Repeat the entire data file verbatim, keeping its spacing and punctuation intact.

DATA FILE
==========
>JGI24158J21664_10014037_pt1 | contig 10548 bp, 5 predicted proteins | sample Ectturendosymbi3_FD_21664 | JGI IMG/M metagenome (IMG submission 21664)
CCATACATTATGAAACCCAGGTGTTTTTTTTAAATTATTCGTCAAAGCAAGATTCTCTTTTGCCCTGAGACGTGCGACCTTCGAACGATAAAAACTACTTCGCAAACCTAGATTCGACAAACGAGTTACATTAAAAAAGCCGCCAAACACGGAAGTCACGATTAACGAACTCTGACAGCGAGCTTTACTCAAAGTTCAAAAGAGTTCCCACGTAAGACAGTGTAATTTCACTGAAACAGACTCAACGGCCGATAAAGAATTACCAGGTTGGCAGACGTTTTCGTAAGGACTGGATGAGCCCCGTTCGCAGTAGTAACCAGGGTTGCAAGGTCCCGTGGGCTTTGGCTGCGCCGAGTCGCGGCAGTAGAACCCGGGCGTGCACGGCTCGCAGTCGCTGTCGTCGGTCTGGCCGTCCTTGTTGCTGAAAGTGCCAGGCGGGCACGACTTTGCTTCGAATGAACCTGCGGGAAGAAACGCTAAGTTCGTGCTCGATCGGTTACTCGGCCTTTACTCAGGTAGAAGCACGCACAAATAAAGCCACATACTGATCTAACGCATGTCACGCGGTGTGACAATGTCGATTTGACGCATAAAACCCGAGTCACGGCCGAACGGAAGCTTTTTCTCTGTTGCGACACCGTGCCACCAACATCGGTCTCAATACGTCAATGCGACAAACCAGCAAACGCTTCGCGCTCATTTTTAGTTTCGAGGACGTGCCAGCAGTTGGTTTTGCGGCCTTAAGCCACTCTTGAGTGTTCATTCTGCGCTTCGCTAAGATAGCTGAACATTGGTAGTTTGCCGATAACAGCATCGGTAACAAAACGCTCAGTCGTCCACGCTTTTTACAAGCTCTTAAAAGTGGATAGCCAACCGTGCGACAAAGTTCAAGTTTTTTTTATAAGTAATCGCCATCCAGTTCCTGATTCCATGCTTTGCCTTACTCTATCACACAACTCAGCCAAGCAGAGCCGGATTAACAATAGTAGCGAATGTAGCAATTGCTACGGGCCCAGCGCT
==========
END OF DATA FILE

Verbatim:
>JGI24158J21664_10014037_pt1 | contig 10548 bp, 5 predicted proteins | sample Ectturendosymbi3_FD_21664 | JGI IMG/M metagenome (IMG submission 21664)
CCATACATTATGAAACCCAGGTGTTTTTTTTAAATTATTCGTCAAAGCAAGATTCTCTTTTGCCCTGAGACGTGCGACCTTCGAACGATAAAAACTACTTCGCAAACCTAGATTCGACAAACGAGTTACATTAAAAAAGCCGCCAAACACGGAAGTCACGATTAACGAACTCTGACAGCGAGCTTTACTCAAAGTTCAAAAGAGTTCCCACGTAAGACAGTGTAATTTCACTGAAACAGACTCAACGGCCGATAAAGAATTACCAGGTTGGCAGACGTTTTCGTAAGGACTGGATGAGCCCCGTTCGCAGTAGTAACCAGGGTTGCAAGGTCCCGTGGGCTTTGGCTGCGCCGAGTCGCGGCAGTAGAACCCGGGCGTGCACGGCTCGCAGTCGCTGTCGTCGGTCTGGCCGTCCTTGTTGCTGAAAGTGCCAGGCGGGCACGACTTTGCTTCGAATGAACCTGCGGGAAGAAACGCTAAGTTCGTGCTCGATCGGTTACTCGGCCTTTACTCAGGTAGAAGCACGCACAAATAAAGCCACATACTGATCTAACGCATGTCACGCGGTGTGACAATGTCGATTTGACGCATAAAACCCGAGTCACGGCCGAACGGAAGCTTTTTCTCTGTTGCGACACCGTGCCACCAACATCGGTCTCAATACGTCAATGCGACAAACCAGCAAACGCTTCGCGCTCATTTTTAGTTTCGAGGACGTGCCAGCAGTTGGTTTTGCGGCCTTAAGCCACTCTTGAGTGTTCATTCTGCGCTTCGCTAAGATAGCTGAACATTGGTAGTTTGCCGATAACAGCATCGGTAACAAAACGCTCAGTCGTCCACGCTTTTTACAAGCTCTTAAAAGTGGATAGCCAACCGTGCGACAAAGTTCAAGTTTTTTTTATAAGTAATCGCCATCCAGTTCCTGATTCCATGCTTTGCCTTACTCTATCACACAACTCAGCCAAGCAGAGCCGGATTAACAATAGTAGCGAATGTAGCAATTGCTACGGGCCCAGCGCT